Emily didn’t take her eyes off her work. “It went well enough. I’m going back next week.”

“That’s good, I suppose.” I scribbled out the answer to the next problem. “Sorry if I pushed therapy too much the other day. My uncle is a cop and he always talked about how important that stuff is, so that was the first place my mind went.”

“It’s fine. It helped clear my mind, just like what you were talking about. Thank you.” Emily gave me a small smile.

“I saw mine too.” I offered. “He helped me figure out some ways to cope with… death… and whatnot.” For once, that didn’t feel so much like a half-lie, maybe because Raguel was at least actually a therapist.

We worked a little while longer, until I idly looked at my phone and realized we were late for class. In a rush, Emily and I stuffed our notes and laptops into our respective bags, and took off for the science building.

I was having a lot of difficulty paying attention in organic chemistry lecture. It was probably due to the fact that I was finally sitting next to Emily in the enormous lecture hall, and she was being thoroughly distracting. Taking the last seats at the back didn’t help, and on top of everything else, Kevin was texting me non-stop asking if I knew where he’d left his car keys after getting blackout drunk at a frat party.

How the hell would I know what he did with his keys?

Under the couch

Oh right. That’s how I would know.

I dunno, look under the couch or something.


Wow dude, the keys were under the couch. You’re like a psychic or something.

Well, yes, as a matter of fact, I was psychic. Sort of. Not really.

“What are you smiling about?” Emily asked.

I wiped the grin off my face. “My roommate is being stupid.” I replied.

Emily gave a small chuckle. “Aren’t they always.”

Having sat in the back row, Emily and I were the first ones out of lecture. As I unlocked my bike, my stomach let out a roar.

“Do you want to go get dinner with me?” I asked.

Emily gave me an odd look. She tipped her head to the side, and scrutinized me.

Then she smiled. “Sure. I’m starving.”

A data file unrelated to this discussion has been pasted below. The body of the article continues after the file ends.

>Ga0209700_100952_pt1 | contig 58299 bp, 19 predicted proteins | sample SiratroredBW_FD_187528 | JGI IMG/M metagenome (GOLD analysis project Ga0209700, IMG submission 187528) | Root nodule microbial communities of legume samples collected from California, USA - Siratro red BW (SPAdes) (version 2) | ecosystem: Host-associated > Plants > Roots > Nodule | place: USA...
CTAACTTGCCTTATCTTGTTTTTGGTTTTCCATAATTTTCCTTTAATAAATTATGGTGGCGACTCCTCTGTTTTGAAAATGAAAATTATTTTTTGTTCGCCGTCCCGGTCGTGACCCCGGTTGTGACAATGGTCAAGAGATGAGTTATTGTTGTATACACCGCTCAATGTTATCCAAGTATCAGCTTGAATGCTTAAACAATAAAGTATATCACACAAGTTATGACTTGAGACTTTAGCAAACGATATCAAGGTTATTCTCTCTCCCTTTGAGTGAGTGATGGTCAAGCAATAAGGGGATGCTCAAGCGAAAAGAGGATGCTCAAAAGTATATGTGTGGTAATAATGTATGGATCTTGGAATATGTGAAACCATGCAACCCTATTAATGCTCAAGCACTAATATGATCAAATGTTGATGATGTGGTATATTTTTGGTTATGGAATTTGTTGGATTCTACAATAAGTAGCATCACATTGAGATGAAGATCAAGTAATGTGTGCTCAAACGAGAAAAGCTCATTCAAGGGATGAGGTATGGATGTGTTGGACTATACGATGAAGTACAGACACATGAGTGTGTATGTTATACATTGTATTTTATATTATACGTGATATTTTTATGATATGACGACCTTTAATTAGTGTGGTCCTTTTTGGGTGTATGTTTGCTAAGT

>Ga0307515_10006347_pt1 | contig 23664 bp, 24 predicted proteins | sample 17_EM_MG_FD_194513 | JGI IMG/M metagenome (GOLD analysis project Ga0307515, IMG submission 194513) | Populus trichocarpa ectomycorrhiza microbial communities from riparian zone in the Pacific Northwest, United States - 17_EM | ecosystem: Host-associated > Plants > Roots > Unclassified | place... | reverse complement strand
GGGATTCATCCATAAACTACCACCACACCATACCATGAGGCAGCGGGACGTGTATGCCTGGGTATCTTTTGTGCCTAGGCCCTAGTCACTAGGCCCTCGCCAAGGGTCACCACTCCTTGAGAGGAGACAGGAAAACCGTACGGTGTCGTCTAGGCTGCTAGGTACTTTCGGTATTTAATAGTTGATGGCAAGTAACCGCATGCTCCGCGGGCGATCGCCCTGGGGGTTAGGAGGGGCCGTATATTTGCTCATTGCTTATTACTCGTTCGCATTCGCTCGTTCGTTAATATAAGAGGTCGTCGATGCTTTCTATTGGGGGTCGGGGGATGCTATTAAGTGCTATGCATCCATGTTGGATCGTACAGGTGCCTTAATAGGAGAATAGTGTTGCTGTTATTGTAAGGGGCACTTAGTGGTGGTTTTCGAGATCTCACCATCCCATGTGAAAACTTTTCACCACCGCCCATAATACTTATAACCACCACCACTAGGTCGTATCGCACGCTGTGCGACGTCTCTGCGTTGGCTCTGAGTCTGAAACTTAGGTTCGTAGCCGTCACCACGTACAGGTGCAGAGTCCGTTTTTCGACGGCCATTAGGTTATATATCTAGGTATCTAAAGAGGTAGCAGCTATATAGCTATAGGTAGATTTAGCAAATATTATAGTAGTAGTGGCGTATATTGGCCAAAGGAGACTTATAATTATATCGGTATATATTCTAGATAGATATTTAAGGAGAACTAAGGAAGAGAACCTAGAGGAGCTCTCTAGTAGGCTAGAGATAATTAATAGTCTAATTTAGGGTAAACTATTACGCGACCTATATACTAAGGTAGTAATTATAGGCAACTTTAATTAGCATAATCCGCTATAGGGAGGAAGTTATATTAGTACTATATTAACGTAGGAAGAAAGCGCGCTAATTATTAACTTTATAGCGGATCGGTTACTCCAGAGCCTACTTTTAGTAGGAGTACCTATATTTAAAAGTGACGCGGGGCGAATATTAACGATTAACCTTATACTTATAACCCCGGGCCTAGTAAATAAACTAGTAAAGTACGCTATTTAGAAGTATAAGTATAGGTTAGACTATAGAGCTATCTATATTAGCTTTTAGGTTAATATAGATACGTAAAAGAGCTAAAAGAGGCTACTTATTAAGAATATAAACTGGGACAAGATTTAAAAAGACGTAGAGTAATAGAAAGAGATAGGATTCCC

I tried not to smile too much. “Sweet.”

We strolled across the quad towards the cafeteria. The sun was getting low in the sky, and a cool breeze drifted across campus.

I had absolutely no idea what to talk about. “The weather is nice today.”


An awkward silence, then Emily spoke again. “Better than the rain and snow from the other day.

“It is, yeah.”

More awkward silence. All things considered, it was not really a surprise that my love life had never seen much success.

We arrived at the cafeteria, swiped our meal cards, and went straight to ordering burgers and fries. I slathered on a healthy dose of ketchup and found a table while Emily finished adding her condiments.

“They overcooked mine.” Emily said, as she sat down opposite me.

“How badly?” I asked.

Emily picked a bit of charred meat off of her burger and took a bite. “Still edible. Did they put salt on the fries?”

I tasted one, almost replied “no”, then quickly deadpanned “Na.”

Emily gave me a funny look, and I couldn’t keep a straight face any longer. I started grinning, Emily’s face scrunched up as she connected the dots, then she put her head in her hands and broke out laughing.

“James, that was absolutely terrible.”

“But you loved it.”

“I did.”

“Alright, here’s another one. Argon goes into a bar. The bartender tells him to get out. Argon-“

“Doesn’t react” Emily finished with a smile. “My turn. Two chemists are at a restaurant. One says ‘I’ll have a glass of H2O’. The other says ‘I’ll have a glass of H2O too.’ He died.”

“Oooh, ouch.”

With the ice thus broken, we embarked on a series of more awful chemistry puns, bad jokes, mixed in with complaints about the food quality, bad professors, and college life in general. We agreed that organic chemistry was hard but necessary, that calculus was easy (so far), and that the nicknames of ancient failed revolutionaries were irrelevant.

We ate, chatted, got desert, kept talking, and ate some more. In the blink of an eye, two hours passed in enthusiastic conversation.

It wasn’t bad for a first date, aside from the fact that it was in the campus cafeteria and wasn’t officially a date. By the time we decided to get going, the sun had set and the breeze had turned chilly. We zipped our jackets up as we walked back to the dormitory.

Upon entering the ground floor common area, an unfamiliar female voice called out. “Emily!”

We turned to look. It was a man and a woman. Emily’s parents? But then I noticed Emily stiffen, and the happy enthusiast of bad nerd puns was gone, replaced in an instant by an emotionless brick wall.

The couple came over. “Emily, it’s so nice to see you sweetheart, we were so worried about you!”

“Hi, Mom.”

The man wrapped Emily in a hug. “Hey there princess. You’re ok, good.”

“Hi Dad.”

Emily’s mom, it seemed, was not one to let a moment go by without talking. “And who’s your friend, dear? I don’t believe we’ve met.”

I stepped forward to introduce myself. “James Exosia. Organic chemistry study partner.” I offered a handshake.

She took it. “Allison Butler, Emily’s mother.”

Then I made eye contact with Emily’s father and offered him a handshake as well.

They say that the eyes are the windows to the soul. Whoever coined that phrase must have been either a Hybrid or just very lucky. As I shook hands with Nigel Butler, I saw deep inside his eyes, the sin burning within his soul like hellfire.

Emily’s father was a monster.